public concern growing over the suppression of dissenting
political opinions and other possible effects of deregulated
and consolidated media, American history may provide a unique
insight into what the future holds. Author Howard Blue, whose
Words at War examines the propaganda of radio drama
during World War II and the evolution of the postwar radio
blacklist, will speak at 7 PM as part of a Friends of WRPI
benefit this Tuesday (Oct. 28) at the Arts Center of the Capital
Region (265 River St., Troy).
Through interviews with veterans of golden-age radio such
as Arthur Miller, Pete Seeger and Arthur Laurents, Blue tells
the story of how morale-boosting radio programming eventually
became a tool of right-wing political interests in the years
following World War II.
out of the 1930s,” explains Blue, “we had a fairly significant
isolationist sentiment in the United States. It was necessary
for radio to describe the enemy. The American public needed
to hear that our guys were an effective fighting force.
World War II], the initial view put forth over the airwaves
was that we had to defeat fascism abroad, as well as injustice
at home,” continues Blue. “In the postwar period, these same
voices became the targets.”
In Words at War, Blue describes a scenario in which
the era’s radio artists fostered domestic unity through support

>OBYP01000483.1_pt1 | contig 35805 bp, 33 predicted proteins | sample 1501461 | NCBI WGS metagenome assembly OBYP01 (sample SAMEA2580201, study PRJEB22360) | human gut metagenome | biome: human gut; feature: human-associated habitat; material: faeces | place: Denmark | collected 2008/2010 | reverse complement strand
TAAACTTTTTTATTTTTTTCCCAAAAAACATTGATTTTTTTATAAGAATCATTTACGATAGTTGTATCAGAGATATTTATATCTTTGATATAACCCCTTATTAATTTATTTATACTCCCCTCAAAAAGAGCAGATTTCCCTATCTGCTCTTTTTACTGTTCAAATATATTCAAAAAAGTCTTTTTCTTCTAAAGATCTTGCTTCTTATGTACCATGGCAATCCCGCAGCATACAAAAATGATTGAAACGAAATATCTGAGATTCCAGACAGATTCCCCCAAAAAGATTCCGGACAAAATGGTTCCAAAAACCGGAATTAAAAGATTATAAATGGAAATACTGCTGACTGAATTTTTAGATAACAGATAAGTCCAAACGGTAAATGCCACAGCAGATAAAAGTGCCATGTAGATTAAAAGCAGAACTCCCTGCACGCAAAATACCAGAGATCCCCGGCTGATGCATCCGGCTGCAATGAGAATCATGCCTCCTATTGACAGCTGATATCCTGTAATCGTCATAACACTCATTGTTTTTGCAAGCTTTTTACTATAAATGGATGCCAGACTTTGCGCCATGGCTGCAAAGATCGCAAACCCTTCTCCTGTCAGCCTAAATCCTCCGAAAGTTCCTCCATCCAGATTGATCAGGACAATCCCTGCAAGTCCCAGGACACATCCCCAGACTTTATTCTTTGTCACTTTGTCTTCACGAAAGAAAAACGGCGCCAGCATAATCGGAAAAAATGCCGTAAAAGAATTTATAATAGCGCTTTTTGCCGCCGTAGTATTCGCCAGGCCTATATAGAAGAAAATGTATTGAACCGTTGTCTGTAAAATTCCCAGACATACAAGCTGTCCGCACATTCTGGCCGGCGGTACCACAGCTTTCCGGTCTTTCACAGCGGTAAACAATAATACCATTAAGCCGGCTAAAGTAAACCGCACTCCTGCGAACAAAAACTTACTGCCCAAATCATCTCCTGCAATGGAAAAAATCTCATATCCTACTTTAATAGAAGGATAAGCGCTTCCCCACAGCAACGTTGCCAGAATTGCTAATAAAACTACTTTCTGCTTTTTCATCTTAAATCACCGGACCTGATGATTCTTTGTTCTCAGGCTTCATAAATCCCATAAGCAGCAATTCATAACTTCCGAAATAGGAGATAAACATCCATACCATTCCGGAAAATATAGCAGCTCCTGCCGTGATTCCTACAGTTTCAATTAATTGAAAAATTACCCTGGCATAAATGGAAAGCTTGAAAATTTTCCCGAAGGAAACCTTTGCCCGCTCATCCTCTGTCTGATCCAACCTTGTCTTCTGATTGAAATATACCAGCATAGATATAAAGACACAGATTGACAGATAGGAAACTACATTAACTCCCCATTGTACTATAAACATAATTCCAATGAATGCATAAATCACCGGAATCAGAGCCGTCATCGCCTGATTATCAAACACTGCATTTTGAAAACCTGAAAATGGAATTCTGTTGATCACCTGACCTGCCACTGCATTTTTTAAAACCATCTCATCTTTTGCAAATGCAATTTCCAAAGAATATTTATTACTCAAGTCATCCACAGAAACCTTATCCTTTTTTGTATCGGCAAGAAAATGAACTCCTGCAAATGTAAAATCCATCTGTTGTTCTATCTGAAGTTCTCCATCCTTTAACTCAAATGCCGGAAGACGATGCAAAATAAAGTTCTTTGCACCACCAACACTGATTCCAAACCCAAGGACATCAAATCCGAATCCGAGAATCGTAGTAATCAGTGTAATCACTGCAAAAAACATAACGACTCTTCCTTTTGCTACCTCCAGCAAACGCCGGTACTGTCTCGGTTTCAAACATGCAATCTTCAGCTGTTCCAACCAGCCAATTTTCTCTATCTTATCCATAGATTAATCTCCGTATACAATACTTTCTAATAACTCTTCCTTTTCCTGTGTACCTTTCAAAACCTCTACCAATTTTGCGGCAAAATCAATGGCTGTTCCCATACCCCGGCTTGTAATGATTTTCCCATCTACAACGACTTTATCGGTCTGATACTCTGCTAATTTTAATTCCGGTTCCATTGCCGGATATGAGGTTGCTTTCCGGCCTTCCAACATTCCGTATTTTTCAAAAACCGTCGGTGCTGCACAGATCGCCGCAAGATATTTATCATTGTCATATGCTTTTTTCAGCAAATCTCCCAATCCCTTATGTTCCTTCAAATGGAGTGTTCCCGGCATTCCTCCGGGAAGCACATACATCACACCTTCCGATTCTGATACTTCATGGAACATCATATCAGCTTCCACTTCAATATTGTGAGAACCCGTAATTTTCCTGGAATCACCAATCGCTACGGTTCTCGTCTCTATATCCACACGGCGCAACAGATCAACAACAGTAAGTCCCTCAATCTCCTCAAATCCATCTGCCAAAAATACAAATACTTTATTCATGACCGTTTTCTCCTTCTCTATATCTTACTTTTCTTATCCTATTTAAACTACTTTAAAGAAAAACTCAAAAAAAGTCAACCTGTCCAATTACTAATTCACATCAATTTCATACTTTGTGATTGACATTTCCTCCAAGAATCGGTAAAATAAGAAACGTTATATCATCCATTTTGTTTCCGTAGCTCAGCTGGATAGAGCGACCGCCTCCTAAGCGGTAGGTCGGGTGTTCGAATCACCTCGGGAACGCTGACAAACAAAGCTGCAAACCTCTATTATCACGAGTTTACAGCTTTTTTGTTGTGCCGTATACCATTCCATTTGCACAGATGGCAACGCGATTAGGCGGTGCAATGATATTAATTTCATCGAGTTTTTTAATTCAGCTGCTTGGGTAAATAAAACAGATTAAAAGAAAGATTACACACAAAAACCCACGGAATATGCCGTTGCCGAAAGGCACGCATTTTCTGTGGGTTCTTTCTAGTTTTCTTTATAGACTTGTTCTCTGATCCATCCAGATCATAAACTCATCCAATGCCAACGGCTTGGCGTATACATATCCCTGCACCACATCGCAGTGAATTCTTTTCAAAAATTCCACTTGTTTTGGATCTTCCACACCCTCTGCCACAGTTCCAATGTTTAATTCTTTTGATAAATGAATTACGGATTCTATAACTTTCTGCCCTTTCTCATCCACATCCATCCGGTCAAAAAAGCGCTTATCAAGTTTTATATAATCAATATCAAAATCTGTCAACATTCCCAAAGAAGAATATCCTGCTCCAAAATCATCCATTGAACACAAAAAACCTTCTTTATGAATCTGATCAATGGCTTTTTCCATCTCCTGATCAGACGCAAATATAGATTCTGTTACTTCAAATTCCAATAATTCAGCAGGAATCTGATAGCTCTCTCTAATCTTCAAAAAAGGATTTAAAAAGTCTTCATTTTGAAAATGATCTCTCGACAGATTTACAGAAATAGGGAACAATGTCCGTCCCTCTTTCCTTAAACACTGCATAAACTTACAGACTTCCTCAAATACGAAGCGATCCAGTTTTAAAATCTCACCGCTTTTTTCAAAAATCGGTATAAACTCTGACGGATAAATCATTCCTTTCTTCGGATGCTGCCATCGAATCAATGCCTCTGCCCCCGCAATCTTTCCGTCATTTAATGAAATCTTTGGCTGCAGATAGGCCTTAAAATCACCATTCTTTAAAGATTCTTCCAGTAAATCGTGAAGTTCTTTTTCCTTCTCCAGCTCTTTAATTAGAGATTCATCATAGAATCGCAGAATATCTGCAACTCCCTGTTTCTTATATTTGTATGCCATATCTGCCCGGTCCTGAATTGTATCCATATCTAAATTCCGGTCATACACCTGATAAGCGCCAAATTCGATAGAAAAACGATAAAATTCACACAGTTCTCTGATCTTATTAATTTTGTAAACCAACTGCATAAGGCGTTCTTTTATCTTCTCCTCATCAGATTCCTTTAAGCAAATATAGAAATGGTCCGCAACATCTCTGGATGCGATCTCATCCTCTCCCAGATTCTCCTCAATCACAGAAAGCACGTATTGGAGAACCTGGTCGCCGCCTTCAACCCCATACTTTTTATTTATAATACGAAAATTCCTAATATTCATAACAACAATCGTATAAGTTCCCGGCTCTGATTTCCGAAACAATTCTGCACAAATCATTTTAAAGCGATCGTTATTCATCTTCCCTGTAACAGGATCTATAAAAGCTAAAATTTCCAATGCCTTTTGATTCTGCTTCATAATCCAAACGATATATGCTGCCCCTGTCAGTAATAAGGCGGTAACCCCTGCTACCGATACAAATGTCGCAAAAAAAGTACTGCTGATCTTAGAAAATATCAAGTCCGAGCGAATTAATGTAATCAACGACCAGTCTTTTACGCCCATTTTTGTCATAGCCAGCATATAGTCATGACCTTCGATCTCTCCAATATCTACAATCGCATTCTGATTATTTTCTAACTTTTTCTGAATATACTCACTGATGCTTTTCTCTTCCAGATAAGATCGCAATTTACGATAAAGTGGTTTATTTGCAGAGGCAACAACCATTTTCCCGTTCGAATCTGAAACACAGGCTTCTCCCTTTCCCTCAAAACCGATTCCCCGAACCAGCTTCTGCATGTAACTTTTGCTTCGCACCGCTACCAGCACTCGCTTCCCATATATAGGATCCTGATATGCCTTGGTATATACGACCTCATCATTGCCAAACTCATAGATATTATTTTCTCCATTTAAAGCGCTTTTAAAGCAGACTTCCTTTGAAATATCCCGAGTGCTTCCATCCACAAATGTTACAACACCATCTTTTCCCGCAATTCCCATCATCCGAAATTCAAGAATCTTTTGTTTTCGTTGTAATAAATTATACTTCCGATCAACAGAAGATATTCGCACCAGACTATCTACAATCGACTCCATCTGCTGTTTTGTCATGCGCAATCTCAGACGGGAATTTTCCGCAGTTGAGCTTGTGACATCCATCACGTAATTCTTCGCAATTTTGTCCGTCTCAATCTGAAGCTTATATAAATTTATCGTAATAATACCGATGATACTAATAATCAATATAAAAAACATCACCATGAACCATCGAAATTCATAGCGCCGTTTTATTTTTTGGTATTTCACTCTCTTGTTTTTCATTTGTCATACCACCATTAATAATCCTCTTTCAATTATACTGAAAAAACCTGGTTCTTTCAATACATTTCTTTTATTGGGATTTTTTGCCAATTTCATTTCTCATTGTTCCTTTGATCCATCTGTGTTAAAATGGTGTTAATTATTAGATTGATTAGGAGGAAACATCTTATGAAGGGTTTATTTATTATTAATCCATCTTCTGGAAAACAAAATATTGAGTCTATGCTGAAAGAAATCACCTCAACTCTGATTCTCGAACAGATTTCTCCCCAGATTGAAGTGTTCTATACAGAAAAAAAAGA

for both American soldiers and their Russian allies, while
also questioning many of the prejudices that divided the nation.
Following the surrender of Japan and Germany, many of these
same actors, writers and other radio personalities whose personal
views associated them with more progressive, left-leaning
politics, became targets of a blacklisting process which rivaled
that of the more infamous Hollywood version. Popular liberal
radio icons such as Norman Corwin quickly found themselves
singled out by their former network employers and peers, as
well as the American government itself.
were a number of occasions where they went after people for
being Communists when they had no valid proof,” Blue says
of the radio-blacklisting era. “You don’t have to be a total
opponent of the blacklist to say that it was totally flawed.”
Blue explains how the then-CBS vice president in charge of
enforcing the blacklist fired William Robson, a prominent
director at the time, “not because [Robson] was a Communist,
but because he had been accused of being a Communist.”
While the morale-boosting effects of programs such as The
Man Behind the Gun, Lux Radio Theatre, and the
Uncle Sam series had a significant impact upon the
American public’s perception of World War II, the way in which
personalities who were household names were transformed into
enemies for political reasons is still cause for concern,
according to Blue.
the last year, we have seen attacks on individuals who are
in the public eye: actors and actresses and entertainers,”
says Blue. “That’s scary to me.”
again, rags, scissors, sheet metal and bits of string (among
numerous other cast-off materials) were assembled into stylish
couture at the annual Discard Avant Garb fashion benefit.
Held at Club Phoenix on Oct. 12, with musical accompaniment
provided by the Erotics, Mitch Elrod and MotherJudge, the
DAG raised funds for Youth Advancement Through Music and Art,
and the Ark.r.